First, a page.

Ukraine update: Zelenskyy travels to US to meet with Biden, address Congress in DC

by Chris Lange

Chris Lange, FISM News


Ukraine’s President Zelenskyy is expected to arrive in Washington D.C. today, where sources say he will meet with President Joe Biden at the White House, take questions from the press, and address Congress on Capitol Hill, The Associated Press reported

White House officials said the visit will help underscore Biden’s message that the U.S. will do everything within its power to help Ukraine for as long as it takes to defend itself against Russian forces. The meeting was arranged following a Dec. 11 call between Zelenskyy and Biden but had been kept under wraps for security purposes.

The visit will mark Zelenskyy’s first known trip outside of Ukraine since Russia’s February 24 invasion and comes as lawmakers prepare to vote on a year-end government spending package that includes $45 billion in additional aid for Ukraine. 

Democrats included the aid in the $1.7 trillion omnibus bill with the goal of ensuring continued U.S. support for Ukraine after Republicans take control of the House in January. A growing number of conservative lawmakers have become increasingly wary of what they have called the Biden administration’s “blank-check” spending on Ukraine. House Republicans last month introduced legislation to audit the billions in funds allocated to Kyiv.

Zelenskyy’s visit also comes on the day the Pentagon is set to announce another $1.8 billion in military aid to Ukraine in a massive package that includes a long-asked-for Patriot missile battery and precision-guided bombs for Ukraine’s fighter jets, according to U.S. officials who spoke with reporters on condition of anonymity. 

The latest tranche of U.S. funding for Ukraine is the largest to date and well above Biden’s $37 billion emergency request. The package will include about $1 billion in weapons from Pentagon stocks and another $800 million in funding through the Ukraine Security Assistance Initiative.

The advanced weaponry included in the package also signifies a shift in U.S. posture that blurs the fine line Washington carefully drew at the beginning of the war, in terms of providing Ukraine with humanitarian and defensive aid without provoking Russia. Moscow’s U.S. embassy last week warned of “unpredictable consequences” should Washington decide to supply Kyiv with Patriot missiles, saying that such a move would be considered “provocative.” Russia’s Foreign Ministry said that the Patriot and any crews accompanying it would be legitimate targets for Russian forces.

In a call with reporters, Kremlin spokesman Dmitry Peskov said that continued Western arms supplies to Ukraine would lead to a “deepening” of the conflict which he warned could backfire on Kyiv.

“The supply of weapons continues and the range of supplied weapons is expanding. All of this, of course, leads to an aggravation of the conflict,” Peskov said, adding “This does not bode well for Ukraine.”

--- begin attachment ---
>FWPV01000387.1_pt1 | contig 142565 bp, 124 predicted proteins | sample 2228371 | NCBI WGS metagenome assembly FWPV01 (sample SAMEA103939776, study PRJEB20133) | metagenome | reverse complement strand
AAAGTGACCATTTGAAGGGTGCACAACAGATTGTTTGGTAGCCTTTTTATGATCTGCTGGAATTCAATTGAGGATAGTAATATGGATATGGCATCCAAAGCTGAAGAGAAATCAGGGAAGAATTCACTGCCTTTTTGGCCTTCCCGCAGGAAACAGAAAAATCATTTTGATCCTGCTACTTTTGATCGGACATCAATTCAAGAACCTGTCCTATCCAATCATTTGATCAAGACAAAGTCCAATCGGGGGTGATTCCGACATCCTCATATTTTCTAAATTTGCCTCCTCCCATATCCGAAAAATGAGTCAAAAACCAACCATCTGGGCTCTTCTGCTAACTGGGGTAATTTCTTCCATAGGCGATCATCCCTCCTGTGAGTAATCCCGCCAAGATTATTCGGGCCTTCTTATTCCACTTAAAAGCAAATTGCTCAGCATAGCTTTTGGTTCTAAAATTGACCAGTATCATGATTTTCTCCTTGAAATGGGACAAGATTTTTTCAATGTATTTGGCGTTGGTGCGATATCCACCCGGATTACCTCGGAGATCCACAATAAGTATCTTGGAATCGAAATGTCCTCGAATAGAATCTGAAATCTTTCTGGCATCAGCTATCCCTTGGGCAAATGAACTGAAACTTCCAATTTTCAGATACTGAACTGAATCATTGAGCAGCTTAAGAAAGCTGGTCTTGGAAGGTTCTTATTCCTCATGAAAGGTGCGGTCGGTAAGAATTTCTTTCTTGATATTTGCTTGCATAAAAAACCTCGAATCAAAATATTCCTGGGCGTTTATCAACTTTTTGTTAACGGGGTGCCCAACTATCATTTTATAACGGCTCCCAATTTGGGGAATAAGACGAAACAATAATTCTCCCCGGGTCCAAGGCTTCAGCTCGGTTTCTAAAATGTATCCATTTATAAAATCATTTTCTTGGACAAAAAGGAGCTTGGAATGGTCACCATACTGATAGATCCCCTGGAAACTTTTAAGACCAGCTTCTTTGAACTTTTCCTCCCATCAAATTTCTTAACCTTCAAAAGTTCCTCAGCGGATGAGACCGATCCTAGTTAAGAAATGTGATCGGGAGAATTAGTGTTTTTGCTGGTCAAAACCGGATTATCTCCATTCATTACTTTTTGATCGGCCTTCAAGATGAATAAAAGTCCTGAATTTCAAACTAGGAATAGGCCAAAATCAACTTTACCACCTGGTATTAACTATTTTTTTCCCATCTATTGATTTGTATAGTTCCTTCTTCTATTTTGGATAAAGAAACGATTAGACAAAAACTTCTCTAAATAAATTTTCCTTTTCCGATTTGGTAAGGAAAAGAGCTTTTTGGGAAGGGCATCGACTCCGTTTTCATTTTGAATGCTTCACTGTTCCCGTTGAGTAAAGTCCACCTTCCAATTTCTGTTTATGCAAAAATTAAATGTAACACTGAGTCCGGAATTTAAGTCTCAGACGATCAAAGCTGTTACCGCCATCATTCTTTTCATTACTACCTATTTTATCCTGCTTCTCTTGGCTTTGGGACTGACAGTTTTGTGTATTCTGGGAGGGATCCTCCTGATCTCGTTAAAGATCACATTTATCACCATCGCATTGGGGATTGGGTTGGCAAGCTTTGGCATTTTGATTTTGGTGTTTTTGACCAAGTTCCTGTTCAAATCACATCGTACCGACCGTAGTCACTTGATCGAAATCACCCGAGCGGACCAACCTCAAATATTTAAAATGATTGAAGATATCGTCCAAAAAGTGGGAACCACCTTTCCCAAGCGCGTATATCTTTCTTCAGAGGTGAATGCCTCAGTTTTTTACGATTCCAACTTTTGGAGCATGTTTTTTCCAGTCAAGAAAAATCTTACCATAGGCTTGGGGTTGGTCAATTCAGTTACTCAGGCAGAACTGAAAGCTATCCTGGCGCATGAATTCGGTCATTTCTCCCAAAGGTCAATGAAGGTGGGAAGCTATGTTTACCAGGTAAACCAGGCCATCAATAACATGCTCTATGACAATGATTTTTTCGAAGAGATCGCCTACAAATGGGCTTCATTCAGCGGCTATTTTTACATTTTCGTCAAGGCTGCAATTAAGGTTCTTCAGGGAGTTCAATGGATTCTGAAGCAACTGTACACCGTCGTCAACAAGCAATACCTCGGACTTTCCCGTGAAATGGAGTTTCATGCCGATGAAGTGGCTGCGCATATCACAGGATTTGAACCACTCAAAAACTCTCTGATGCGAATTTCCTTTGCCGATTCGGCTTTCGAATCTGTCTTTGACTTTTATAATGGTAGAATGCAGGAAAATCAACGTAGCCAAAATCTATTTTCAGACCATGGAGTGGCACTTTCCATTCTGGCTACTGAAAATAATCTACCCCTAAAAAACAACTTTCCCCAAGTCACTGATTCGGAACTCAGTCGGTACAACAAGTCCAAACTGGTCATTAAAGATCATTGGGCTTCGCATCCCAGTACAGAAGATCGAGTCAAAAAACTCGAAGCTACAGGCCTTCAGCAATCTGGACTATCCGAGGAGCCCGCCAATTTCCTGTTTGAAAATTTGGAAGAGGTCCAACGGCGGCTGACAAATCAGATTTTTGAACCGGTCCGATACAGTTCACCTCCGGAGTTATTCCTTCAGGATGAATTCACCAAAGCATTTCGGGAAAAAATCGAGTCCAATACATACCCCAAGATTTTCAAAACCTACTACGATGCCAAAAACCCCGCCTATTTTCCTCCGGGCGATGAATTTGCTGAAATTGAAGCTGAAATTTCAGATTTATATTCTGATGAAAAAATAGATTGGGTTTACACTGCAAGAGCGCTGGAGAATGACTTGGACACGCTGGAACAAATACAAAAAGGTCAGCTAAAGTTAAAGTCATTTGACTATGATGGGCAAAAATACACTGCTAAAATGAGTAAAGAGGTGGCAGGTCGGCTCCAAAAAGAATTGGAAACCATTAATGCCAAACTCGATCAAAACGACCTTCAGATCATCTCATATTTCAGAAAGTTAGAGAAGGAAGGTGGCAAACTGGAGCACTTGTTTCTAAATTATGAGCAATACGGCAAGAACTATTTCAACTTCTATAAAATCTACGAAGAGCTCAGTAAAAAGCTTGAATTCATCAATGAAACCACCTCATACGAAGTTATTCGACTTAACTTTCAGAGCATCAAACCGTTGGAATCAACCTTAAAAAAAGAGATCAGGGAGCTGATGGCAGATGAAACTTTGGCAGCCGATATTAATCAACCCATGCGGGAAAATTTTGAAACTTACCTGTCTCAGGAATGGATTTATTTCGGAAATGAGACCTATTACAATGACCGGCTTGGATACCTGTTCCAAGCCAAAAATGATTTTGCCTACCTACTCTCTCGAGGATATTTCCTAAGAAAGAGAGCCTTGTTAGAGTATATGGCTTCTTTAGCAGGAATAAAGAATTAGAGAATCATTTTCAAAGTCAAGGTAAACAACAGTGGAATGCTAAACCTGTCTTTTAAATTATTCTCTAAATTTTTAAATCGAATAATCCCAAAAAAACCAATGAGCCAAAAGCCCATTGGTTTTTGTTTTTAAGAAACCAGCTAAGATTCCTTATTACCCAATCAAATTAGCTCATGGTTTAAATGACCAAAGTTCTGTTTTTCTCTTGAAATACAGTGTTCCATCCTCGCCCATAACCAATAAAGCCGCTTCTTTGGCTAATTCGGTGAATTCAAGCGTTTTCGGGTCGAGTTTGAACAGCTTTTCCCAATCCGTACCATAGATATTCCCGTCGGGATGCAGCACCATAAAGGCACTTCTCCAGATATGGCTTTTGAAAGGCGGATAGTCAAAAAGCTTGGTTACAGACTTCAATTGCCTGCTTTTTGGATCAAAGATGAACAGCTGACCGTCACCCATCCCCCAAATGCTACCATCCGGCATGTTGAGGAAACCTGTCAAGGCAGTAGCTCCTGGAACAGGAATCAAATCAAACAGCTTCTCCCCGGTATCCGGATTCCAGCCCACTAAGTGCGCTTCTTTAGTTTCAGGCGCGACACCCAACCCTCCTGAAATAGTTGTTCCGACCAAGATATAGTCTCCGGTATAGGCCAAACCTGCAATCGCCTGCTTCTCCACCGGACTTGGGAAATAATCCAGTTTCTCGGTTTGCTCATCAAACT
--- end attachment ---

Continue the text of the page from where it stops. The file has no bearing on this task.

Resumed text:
The White House, however, is pushing back on the idea that the Patriot delivery represents an escalation of U.S. involvement on behalf of Ukraine. A senior administration official, who spoke to reporters on condition of anonymity, said that the president has been clear from the beginning that the U.S. would “lean forward” in supporting Ukraine but is “not seeking to engage in direct war with Russia.”

The package also includes an undisclosed amount of Joint Direct Attack Munitions kits (JDAMs), according to U.S. officials. The JDAMs would be used to fit large bombs with precision navigation systems so they can be guided to a target, as opposed to being dropped from a fighter jet.

It’s not clear exactly when the Patriot battery will make it to the front lines in Ukraine since U.S. troops will have to train Ukrainian forces on how to use the high-tech system — a process that could take several weeks. The training is expected to take place at the U.S. Army installation and training area in Grafenwoehr, Germany. 


Elsewhere, former Russian president Dmitry Medvedev made an unannounced trip to China, arriving in Beijing early Wednesday where he held talks with Chinese President Xi Jinping, Reuters reported. Medvedev, who now serves as deputy chairman of Russia’s Security Council, said the two discussed the Ukraine conflict and the two countries’ “no-limits” strategic partnership in a video posted to his Telegram channel showing him smiling for photos with Xi and a meeting between Chinese and Russian officials

“We discussed cooperation between the two ruling parties of China and Russia … bilateral cooperation within our strategic partnership, including on the economy and industrial production. We also discussed international issues — including, of course, the conflict in Ukraine,” Medvedev said, adding “The talks were useful.”

Xi reportedly told Medvedev that his administration has been “actively promoting” Russian-Ukrainian peace talks as China seeks to improve ties with Europe, Bloomberg reported